Monday, October 17, 2016

Heavy Metal #282

Cover "Taarna Returns" by Patrick Reilly - 7 - It's the "Cover A" from the bookstore, and it's the winner of HM's cover art contest.  It's got several features of typical HM cover art, a babe, a monster, a sword, and it is more than just a pin-up.  It also references the 1981 Heavy Metal movie's most famous segment.  (I'll take this opportunity to note how Mr Morrison and also Jeremy Holt, the writer for the HM comic Skip to the End, have said in interviews that they had not seen the HM movie.  This interests me since the HM movie presents a conflict in my mind about HM's cultural impact, in that the HM movie is often what HM means to a lot of people, while I thought when it came out that it missed much of the mag's ability to inspire imagination.  And it was in the first (and best) five years of the mag's almost 40 year history.  It's likely too much to expect for these two to have read every issue, and seen the movies and years of other crap, like a dork like me has, but for two current significant contributors to have not seen the movie is amusing to me.)  I imagine the "classic" aspect of this entry won it the grand prize.  Even though it's not too much a "sci-fi" cover for this Sci-Fi Special.  There's also a feature inside about the cover contest, which has the other published covers and more of the entries.


I didn't see any new relatives' names listed on the contents page, but I did notice that the contents page art is credited (by Jakub Rozalski who also is featured in the Gallery) and mostly has been recently.  I don't think that's always been the case, sometimes a signature could be seen but sometimes it was a guessing game.


The Editorial is a slightly amusing joke, written by a computer rather than Mr Morrison (can't fool me, I saw Mr Morrison credited on the contents page).  A riff on 2001's Hal, it still manages to name staff and contributors and puff up the mag.  What will he think of next?


Atomahawk by Donny Cates, Ian Bederman, Taylor Esposito - 7.5 - A "cyberzerker" scourges the earth, obeying his blade's thirst for death.  While the art may be the least part of this feature, it sometimes looks like it's drawn with colored markers, it still has great composition and is very successful conveying brutal action and progressing the story.  Similarly the writing sets a dramatic tone and mostly avoids being overwrought, and has a few clever bits.  It says to be continued so I can look forward to more fun.


Gavrilo C-914 by Zeljko Pahek - 8 - (miscredited as "C-194" on the contents page) Extra points for the classic black and white style, and that Mr Pahek has been a HM contributor since 1989.  Misadventures on a robot movie set.  The black and white art is not what you'd call a clear line style, there are snips and bits all over the place, but I like it.  It can feel quite gritty, and can fit quite well with a decrepit steam future with coal-fired robots, and it's been used well over the years in HM, not just by Mr Pahek.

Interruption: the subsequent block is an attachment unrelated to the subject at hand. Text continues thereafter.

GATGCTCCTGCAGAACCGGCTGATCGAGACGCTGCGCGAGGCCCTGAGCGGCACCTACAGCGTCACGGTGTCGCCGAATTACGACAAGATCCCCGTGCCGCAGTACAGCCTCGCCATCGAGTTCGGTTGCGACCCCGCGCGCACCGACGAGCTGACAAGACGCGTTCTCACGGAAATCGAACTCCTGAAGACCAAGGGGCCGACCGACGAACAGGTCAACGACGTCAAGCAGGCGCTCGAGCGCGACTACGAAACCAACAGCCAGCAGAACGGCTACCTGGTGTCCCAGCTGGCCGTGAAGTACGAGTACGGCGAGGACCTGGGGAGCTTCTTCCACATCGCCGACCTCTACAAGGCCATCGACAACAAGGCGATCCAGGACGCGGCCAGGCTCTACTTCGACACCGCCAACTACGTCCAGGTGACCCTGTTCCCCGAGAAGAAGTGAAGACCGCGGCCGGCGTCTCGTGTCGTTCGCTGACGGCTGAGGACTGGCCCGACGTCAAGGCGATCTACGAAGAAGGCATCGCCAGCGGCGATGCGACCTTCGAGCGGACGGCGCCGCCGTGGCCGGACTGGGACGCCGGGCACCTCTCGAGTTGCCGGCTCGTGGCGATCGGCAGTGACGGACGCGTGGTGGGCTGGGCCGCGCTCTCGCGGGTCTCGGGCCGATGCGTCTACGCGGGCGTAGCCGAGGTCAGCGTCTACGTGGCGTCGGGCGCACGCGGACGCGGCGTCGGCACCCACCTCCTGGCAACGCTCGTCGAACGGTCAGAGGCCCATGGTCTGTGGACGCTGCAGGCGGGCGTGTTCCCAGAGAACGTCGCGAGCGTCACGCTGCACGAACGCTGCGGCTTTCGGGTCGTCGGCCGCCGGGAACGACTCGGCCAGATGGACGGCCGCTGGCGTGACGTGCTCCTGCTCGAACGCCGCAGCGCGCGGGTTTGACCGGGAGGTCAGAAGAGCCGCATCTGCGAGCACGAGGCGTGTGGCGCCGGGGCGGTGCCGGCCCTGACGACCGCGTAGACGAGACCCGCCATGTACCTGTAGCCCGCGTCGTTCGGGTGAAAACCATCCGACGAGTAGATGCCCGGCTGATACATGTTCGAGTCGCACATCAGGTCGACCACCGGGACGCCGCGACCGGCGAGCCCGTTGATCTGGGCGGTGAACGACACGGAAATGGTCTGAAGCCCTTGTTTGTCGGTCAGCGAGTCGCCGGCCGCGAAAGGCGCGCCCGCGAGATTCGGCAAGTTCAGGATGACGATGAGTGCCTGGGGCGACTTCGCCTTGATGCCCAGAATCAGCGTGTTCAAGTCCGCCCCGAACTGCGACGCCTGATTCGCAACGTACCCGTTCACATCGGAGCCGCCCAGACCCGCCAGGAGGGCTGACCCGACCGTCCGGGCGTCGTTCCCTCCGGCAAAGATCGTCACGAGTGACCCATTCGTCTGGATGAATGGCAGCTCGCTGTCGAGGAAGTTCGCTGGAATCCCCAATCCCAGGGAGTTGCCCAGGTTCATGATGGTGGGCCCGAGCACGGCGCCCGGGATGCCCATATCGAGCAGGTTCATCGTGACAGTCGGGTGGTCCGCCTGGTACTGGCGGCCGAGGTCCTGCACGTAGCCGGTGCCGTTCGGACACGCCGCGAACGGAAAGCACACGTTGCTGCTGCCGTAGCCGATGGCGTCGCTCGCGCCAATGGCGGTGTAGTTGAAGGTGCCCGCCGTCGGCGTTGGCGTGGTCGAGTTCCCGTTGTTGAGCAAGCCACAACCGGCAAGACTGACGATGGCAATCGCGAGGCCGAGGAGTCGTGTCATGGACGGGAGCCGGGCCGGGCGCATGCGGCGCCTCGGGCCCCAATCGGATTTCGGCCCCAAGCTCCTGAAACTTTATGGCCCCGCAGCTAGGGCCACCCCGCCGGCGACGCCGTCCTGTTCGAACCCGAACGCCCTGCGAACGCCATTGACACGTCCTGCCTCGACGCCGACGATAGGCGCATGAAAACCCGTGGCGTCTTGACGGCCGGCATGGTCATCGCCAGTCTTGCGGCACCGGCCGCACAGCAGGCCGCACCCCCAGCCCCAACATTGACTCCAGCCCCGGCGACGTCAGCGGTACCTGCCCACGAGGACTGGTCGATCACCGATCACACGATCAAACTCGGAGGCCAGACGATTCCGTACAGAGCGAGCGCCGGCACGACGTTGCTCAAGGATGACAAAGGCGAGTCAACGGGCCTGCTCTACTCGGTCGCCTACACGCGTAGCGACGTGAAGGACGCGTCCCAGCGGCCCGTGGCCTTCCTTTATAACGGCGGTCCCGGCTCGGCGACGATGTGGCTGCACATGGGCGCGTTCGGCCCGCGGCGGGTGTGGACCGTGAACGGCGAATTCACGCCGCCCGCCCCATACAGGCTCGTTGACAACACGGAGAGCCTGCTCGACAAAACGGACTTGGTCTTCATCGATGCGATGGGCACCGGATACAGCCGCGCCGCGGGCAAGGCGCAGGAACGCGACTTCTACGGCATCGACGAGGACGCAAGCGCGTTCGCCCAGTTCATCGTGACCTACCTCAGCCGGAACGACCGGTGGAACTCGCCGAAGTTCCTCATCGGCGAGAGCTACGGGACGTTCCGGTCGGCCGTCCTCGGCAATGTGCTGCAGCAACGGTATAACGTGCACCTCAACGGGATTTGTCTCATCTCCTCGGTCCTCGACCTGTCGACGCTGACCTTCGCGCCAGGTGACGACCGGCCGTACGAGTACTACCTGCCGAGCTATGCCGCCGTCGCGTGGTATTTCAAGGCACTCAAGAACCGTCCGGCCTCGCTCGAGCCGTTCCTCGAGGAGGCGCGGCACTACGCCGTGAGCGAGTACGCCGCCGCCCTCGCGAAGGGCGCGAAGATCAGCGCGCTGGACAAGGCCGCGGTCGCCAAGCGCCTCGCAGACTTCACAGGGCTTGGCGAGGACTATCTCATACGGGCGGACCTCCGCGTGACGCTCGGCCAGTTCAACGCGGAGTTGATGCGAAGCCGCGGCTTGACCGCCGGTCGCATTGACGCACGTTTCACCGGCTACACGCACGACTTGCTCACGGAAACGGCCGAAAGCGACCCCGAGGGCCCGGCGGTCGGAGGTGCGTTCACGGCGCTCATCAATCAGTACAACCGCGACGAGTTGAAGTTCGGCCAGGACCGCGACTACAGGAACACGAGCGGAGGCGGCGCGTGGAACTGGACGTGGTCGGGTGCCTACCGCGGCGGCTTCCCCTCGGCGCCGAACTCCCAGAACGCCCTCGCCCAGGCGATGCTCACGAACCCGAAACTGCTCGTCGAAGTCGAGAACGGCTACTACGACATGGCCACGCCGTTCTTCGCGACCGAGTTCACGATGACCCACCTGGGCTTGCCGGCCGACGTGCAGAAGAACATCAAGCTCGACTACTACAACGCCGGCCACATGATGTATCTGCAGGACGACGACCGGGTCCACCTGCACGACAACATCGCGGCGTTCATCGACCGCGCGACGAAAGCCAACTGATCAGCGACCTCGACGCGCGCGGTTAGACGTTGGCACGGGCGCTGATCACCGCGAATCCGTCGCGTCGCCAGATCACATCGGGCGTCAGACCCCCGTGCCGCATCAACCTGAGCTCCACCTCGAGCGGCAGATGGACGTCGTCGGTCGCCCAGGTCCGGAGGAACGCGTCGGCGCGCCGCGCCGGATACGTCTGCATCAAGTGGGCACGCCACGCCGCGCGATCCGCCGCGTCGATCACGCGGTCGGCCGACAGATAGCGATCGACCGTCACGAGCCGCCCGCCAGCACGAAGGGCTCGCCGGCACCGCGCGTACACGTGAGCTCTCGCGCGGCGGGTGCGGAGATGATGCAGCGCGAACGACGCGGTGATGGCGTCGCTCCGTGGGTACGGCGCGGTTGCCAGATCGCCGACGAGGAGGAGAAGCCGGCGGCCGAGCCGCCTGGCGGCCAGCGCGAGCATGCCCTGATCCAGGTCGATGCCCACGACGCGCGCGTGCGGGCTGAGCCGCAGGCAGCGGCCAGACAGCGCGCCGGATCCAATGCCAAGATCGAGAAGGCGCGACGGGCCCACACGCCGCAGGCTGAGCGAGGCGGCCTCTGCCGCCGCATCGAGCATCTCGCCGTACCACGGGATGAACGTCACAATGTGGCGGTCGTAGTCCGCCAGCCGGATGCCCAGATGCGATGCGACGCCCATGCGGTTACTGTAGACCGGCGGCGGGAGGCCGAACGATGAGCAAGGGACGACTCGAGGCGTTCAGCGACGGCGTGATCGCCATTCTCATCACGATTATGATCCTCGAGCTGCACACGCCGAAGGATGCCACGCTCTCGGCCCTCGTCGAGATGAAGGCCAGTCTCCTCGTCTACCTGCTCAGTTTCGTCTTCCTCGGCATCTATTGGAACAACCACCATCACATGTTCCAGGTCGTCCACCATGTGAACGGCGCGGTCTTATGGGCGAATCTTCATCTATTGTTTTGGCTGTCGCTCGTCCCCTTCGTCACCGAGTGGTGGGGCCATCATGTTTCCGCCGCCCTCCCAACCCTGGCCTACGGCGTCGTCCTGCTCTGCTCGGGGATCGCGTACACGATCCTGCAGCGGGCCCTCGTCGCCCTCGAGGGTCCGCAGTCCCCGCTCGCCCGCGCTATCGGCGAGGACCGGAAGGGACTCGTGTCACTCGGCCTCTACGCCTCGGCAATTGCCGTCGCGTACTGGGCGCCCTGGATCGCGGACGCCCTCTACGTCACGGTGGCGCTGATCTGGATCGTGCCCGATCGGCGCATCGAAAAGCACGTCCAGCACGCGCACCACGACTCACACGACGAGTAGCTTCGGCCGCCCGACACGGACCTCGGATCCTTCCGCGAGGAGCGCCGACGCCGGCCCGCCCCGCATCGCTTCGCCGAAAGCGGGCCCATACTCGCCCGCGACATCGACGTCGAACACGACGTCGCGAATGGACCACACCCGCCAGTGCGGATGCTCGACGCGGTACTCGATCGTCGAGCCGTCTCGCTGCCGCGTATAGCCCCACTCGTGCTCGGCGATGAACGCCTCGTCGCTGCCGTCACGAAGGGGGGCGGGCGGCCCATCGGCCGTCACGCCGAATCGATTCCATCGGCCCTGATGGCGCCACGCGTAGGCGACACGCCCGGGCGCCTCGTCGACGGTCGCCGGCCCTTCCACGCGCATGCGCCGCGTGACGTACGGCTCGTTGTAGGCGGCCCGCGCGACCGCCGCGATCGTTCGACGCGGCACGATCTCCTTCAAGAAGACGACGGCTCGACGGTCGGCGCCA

Industria by Grant Morrison and Ran Hughes - 5 - subtitled "and the toilet that traveled through time".  While I'm not too excited by another overly busy gang of stereotyped super spies presented in comic form, I did find a few of the jokes funny, and the art is colorful and nicely executed.  It is kinda sci-fi too.  I'm concerned we might be afflicted with more of this story, but it might just be another preview of a HM-published standalone comic, so I may be spared.


Zentropa by John Mahoney - 7 - my heavens, what a delightful, tripped-out mess.  Good thing I'm easily amused by scrutinizing details and obtuse storytelling, else I'd get frustrated by the incoherence of it all.  I might guess it's some sort of dream sequence, but I hope it doesn't end with a "and then I woke up".  We'll get a chance to find out, maybe, since it's "to be comntinued..."


Gallery-Design by Jakub Rozalski - 6 - with an interview answering a few anonymous questions.  The artist says it best, "The countryside, nineteenth century paintings, extraordinary giant machines, wild nature and animals".  With an affection for two-or-more legged walking machines, smoking or not, there's some quite nice looking and imaginative work.  Perhaps it doesn't demonstrate a wide range of subject matter, but it does what it does nicely.


America Owns the Moon by Craig Wilson - 6 - A moon colonization expedition doesn't go as planned, depending on whose plan you're talking about.  It seems it's supposed to be an alternate future, with a reference to President Kennedy returning from Dallas.  A fast paced sci-fi-ish story, and more stereotyped characters, though I was amused by "Mortimer Drumpf, bazillionaire son of the Drumpf dynasty..." which made me wonder how timely it was really supposed to be, and the "ex-football great turned-botantist" who made me think of Richard Branson for some reason (or maybe it's supposed to be Lebowski).  The art is demonstrative if not evocative, it's got some funny bits, like the "stoned agin" poster and lava lites.